Acapulco’s bay sparkled and the big hotels that line the beach glinted in the sunlight in the view from Marino Casiano’s tiny flat high in the hills above the resort. But the taxi driver’s gaze was inward, clinging to the last shred of hope that his teenage son, abducted by gunmen in March, was still alive.
“I want to believe that they took him to recruit him into organised crime and took him somewhere else in the country to fight,” he said in a tone of controlled despair. “Either that or he is in a clandestine grave.”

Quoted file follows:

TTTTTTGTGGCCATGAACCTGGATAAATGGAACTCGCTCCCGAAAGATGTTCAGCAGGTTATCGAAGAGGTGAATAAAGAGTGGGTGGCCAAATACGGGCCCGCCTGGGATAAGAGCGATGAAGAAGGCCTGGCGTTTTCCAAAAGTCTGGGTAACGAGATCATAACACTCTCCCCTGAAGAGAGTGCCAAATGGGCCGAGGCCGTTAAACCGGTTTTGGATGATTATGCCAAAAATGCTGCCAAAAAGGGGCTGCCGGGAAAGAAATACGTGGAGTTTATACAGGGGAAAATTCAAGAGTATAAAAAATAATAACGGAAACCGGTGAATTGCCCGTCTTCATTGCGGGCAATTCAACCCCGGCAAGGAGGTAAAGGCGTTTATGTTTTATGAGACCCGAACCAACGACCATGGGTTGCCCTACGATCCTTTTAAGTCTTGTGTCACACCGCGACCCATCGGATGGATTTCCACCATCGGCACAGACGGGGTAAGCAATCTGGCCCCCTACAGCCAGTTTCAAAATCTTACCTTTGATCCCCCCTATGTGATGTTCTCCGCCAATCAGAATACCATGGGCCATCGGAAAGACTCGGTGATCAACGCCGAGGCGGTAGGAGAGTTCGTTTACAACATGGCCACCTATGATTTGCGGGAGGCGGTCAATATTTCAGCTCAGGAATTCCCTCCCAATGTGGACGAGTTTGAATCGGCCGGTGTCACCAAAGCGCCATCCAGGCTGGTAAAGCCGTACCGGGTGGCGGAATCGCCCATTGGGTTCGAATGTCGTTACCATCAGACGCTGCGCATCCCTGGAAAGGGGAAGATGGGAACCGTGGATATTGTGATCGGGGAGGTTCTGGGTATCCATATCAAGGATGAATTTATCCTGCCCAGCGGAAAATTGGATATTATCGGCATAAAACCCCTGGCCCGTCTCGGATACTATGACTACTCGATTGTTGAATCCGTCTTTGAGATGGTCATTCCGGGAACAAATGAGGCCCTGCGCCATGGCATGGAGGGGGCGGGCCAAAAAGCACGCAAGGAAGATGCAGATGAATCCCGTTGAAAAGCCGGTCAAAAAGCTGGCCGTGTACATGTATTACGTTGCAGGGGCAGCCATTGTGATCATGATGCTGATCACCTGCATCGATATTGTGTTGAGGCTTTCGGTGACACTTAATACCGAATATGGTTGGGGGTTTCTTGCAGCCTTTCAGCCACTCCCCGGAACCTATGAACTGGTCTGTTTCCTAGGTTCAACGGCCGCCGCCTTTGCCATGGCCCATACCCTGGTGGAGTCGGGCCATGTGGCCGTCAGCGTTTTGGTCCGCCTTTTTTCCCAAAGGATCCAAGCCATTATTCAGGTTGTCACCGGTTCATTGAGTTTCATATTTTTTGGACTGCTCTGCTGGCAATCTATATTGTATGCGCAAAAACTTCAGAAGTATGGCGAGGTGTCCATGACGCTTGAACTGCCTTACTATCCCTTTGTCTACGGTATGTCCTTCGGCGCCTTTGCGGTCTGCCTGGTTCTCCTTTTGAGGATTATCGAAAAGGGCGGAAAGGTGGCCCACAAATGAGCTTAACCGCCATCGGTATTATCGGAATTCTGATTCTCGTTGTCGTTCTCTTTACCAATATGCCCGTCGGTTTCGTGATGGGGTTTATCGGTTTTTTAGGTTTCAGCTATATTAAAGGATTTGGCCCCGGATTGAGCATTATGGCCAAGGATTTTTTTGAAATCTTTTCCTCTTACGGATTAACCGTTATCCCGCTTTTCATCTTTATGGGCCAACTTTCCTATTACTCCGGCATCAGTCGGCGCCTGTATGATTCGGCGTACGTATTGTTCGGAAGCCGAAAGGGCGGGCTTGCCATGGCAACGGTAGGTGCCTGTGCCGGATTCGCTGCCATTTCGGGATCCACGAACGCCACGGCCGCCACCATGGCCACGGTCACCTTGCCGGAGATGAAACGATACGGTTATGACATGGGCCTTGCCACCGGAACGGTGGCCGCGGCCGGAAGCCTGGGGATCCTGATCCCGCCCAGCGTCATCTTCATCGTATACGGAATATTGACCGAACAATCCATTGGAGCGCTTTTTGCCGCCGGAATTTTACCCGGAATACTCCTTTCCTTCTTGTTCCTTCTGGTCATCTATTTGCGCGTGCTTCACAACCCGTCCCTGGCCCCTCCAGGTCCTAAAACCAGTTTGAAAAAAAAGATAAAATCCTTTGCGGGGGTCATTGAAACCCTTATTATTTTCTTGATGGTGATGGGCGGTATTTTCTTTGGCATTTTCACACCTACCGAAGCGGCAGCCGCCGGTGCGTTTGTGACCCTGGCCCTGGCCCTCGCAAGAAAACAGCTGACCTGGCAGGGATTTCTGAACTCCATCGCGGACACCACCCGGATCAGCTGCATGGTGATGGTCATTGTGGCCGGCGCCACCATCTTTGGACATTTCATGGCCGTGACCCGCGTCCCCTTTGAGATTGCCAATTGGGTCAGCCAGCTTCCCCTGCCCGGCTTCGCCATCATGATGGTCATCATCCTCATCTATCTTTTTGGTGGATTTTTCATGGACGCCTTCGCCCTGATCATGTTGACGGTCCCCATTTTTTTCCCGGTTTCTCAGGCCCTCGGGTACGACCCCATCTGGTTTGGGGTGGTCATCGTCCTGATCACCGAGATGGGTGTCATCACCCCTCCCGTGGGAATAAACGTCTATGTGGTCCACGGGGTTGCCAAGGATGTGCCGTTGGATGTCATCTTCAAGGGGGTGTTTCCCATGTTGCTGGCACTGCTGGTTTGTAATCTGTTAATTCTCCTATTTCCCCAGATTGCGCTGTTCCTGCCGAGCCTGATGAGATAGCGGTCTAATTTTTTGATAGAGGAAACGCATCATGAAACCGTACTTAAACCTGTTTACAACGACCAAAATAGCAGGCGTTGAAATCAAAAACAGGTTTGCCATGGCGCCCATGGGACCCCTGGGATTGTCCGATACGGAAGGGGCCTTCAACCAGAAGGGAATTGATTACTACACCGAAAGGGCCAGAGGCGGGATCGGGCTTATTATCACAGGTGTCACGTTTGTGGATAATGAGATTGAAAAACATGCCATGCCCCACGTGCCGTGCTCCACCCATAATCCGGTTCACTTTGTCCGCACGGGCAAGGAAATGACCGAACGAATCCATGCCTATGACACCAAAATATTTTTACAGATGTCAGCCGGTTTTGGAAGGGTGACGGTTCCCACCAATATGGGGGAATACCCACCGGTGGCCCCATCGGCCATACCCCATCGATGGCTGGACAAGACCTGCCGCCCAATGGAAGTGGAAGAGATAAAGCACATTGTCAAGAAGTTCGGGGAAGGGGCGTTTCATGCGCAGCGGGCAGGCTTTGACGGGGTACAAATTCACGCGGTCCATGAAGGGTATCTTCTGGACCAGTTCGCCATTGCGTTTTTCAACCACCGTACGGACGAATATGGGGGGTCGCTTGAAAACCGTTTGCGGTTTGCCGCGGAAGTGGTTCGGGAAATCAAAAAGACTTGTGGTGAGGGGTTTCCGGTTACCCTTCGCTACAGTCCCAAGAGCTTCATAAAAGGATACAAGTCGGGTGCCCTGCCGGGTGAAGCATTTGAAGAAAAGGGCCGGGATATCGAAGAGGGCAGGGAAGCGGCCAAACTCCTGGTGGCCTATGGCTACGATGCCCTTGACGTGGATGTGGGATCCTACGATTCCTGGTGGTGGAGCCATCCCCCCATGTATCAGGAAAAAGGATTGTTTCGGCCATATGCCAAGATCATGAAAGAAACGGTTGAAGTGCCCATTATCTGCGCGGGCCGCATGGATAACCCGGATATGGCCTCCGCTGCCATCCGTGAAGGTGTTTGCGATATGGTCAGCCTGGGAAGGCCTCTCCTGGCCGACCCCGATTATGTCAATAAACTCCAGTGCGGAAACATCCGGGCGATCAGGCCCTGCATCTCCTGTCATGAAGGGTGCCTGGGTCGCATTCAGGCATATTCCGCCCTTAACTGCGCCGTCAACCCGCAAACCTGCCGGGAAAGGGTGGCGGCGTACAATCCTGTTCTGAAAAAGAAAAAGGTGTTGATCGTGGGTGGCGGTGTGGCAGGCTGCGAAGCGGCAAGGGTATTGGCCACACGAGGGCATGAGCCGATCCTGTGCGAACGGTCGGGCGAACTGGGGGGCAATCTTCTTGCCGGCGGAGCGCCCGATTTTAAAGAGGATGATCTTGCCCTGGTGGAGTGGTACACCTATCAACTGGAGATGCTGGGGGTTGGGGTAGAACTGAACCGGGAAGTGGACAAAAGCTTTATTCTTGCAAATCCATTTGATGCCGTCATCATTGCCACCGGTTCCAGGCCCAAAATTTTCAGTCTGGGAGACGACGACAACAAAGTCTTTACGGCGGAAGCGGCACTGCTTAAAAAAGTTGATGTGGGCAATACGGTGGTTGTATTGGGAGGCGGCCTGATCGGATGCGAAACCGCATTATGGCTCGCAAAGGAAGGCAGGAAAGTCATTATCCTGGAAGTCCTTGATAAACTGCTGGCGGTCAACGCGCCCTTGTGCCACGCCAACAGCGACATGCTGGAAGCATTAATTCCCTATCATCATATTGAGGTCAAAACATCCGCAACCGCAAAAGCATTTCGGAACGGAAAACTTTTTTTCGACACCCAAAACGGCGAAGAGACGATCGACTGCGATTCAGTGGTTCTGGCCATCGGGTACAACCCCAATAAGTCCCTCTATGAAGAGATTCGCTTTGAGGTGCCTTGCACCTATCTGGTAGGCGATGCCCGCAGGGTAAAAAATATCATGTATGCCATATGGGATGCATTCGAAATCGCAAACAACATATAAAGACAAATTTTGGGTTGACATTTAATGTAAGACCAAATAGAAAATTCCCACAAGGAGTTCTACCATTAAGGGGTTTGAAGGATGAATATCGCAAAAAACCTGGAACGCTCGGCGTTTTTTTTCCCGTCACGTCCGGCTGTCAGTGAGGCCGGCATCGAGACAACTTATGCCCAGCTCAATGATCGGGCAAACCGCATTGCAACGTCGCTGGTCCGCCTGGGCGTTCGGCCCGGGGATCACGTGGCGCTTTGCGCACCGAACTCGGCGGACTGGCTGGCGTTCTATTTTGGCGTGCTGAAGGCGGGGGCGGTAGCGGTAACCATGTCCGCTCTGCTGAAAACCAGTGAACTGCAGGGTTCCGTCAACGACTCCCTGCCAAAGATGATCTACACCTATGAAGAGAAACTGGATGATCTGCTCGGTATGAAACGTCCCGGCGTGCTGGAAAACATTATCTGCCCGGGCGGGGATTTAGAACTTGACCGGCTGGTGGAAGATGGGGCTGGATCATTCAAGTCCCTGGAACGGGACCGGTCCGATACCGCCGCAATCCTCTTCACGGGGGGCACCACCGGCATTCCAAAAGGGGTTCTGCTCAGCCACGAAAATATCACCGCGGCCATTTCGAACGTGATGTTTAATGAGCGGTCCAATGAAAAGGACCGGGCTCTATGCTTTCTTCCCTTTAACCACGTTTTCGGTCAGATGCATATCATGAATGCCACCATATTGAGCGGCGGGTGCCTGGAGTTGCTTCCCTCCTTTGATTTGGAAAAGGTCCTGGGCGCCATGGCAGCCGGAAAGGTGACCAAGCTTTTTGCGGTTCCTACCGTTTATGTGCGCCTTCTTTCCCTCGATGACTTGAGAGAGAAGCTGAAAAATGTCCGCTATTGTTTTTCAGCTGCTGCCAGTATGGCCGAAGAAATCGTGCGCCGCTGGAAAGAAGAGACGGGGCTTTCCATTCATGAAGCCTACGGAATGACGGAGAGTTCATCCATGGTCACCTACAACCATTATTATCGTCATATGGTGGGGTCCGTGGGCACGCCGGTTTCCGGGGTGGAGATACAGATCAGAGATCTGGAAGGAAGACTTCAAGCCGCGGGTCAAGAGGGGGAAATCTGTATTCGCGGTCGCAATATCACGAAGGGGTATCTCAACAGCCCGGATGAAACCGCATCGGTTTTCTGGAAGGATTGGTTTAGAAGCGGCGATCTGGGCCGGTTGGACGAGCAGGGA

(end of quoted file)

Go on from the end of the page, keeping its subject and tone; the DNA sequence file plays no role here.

Life for Casiano and the majority of the city’s 780,000 permanent residents has always diverged from the image of unbridled fun the resort seeks to project. But life scraping by on the edge of the tourism economy is now also shrouded in the personal tragedies, pervasive fear, and additional financial woes associated with one of the major fronts in Mexico‘s drug wars.